A deadly tornado tore through the small city of Dolores in southwestern Uruguay on Friday, killing four.
The tornado swept through the city of 20,000, throwing cars and ripping up houses, the Associated Press reports.
200 have been injured and dozens of homes have been destroyed, Tiempo.com reports.
A spokesman from the president’s office, Juan Andres Roballo, said in a statement that two children were being transported to the capital for treatment for life-threatening injuries, the Latin American Herald Tribune reports.
Fire department spokeswoman Mariela Vivone told Channel 12 that two of the dead were killed by flying cars carried by high winds.
“There are businesses in the center of the city, completely destroyed,” Uruguayan senator Guillermo Besozzi told CNN. “Schools, churches destroyed. This is something never seen before. This is something out of the normal for our country.”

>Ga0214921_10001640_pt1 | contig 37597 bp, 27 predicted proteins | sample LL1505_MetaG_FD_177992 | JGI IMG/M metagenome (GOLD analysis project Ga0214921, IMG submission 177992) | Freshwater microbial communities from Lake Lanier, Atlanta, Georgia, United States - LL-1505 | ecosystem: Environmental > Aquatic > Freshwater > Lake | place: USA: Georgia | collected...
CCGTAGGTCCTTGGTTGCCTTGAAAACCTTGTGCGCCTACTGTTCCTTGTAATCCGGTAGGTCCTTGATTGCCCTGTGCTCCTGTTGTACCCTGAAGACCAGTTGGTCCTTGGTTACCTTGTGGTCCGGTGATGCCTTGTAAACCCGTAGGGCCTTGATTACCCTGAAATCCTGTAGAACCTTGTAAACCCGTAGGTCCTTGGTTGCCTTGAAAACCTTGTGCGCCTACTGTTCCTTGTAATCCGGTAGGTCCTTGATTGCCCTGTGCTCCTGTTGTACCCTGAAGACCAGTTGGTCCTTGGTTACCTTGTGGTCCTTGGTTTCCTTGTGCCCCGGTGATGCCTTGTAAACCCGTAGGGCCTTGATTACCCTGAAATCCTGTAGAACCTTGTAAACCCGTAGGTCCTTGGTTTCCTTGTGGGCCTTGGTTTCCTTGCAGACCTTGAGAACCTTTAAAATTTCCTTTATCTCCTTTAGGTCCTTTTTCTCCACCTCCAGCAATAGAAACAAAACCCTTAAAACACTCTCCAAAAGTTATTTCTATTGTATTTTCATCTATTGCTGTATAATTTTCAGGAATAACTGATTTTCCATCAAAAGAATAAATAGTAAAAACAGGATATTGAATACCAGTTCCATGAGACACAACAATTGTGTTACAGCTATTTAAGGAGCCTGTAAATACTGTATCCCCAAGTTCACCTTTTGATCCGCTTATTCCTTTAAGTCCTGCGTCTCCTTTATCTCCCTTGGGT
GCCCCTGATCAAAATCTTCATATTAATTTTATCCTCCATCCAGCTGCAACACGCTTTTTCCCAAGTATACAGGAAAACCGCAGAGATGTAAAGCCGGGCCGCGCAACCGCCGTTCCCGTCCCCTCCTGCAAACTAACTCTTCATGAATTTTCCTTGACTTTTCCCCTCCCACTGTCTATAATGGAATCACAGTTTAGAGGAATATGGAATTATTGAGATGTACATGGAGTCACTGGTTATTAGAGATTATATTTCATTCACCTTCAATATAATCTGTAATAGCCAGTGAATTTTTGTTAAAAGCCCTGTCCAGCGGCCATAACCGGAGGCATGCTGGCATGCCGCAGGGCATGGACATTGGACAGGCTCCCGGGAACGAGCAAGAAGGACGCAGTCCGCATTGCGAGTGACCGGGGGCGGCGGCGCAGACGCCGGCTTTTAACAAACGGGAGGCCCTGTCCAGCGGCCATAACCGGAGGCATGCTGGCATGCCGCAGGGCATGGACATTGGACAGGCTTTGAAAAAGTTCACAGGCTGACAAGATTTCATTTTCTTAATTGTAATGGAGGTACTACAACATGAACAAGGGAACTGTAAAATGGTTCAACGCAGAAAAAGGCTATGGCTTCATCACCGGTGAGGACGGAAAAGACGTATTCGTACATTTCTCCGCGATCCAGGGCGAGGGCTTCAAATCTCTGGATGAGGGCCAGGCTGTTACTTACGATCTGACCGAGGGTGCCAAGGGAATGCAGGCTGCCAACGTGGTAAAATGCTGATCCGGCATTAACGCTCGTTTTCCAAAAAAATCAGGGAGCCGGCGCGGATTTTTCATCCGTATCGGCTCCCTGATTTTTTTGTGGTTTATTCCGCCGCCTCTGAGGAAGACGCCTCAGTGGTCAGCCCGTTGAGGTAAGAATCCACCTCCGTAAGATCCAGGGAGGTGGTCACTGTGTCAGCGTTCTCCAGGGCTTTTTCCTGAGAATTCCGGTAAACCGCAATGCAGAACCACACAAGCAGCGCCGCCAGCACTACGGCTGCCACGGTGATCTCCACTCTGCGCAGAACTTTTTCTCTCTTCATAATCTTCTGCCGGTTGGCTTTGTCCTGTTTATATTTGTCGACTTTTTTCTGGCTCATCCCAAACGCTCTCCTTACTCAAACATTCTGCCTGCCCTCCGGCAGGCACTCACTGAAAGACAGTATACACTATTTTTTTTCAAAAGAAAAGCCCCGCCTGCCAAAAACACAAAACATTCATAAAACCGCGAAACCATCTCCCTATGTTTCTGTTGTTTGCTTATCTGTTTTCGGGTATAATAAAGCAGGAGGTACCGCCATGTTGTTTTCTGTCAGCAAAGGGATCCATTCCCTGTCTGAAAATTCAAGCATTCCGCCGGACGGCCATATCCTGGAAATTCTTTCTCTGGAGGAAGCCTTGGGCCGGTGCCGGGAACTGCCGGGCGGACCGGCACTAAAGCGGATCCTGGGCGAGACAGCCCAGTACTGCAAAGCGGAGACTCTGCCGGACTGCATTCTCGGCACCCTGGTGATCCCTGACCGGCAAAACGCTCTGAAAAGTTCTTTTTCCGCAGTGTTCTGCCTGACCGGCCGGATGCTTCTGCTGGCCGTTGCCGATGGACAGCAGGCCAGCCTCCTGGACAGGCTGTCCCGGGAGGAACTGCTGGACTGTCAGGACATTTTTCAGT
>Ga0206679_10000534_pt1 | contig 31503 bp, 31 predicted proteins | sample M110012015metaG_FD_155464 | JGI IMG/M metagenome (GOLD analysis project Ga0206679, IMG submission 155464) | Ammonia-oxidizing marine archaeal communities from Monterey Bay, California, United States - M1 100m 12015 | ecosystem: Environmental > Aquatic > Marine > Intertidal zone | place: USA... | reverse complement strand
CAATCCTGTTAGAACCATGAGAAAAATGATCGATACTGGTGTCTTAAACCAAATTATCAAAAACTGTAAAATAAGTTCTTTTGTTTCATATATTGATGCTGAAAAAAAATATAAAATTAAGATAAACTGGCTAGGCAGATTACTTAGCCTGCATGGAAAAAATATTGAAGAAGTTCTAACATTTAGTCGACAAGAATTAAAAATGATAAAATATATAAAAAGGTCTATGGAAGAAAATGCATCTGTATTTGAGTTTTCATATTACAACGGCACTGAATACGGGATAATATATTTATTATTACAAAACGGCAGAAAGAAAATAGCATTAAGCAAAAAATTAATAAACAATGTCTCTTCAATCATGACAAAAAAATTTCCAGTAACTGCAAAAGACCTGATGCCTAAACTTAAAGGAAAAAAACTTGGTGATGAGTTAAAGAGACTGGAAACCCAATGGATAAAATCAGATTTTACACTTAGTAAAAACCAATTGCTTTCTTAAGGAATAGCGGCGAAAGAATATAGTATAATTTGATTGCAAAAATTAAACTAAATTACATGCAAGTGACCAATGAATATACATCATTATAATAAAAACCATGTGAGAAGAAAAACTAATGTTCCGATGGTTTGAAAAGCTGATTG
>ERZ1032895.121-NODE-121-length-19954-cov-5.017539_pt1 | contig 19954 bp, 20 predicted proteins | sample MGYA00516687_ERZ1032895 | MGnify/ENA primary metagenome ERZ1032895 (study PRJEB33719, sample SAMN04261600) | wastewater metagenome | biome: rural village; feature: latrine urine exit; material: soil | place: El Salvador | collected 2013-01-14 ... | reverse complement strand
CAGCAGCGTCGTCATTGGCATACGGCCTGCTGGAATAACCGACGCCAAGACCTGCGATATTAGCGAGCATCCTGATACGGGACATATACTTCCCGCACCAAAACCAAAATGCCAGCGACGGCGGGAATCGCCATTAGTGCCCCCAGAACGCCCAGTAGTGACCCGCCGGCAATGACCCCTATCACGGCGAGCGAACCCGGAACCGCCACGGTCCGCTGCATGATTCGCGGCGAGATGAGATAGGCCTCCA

Difficulties with telephone and health services, as well as power outages have left the city overwhelmed and in chaos, according to La Nacion.
Compared to the United States, Uruguay sees relatively few tornadoes.
According to The Weather Channel severe weather expert, Dr. Greg Forbes, Uruguay averages one tornado per 10,000 square miles every five years. One Uruguay tornado in April 1970 was of F4 intensity, according to Forbes.
“At first glance, you may have thought this was a tornado from the U.S.,” weather.com senior meteorologist Jonathan Erdman said. “This stovepipe tornado actually had multiple suction vortices, likely responsible for pockets of more intense damage.”
Dolores, which is about 160 miles west of the country’s capital of Montevideo, was declared an emergency zone as the government sent out assistance.
“The president has ordered the deployment of all the resources in the state to attend to the situation in Dolores,” Roballo said.
Apr 16 2016 11:45 AM EDT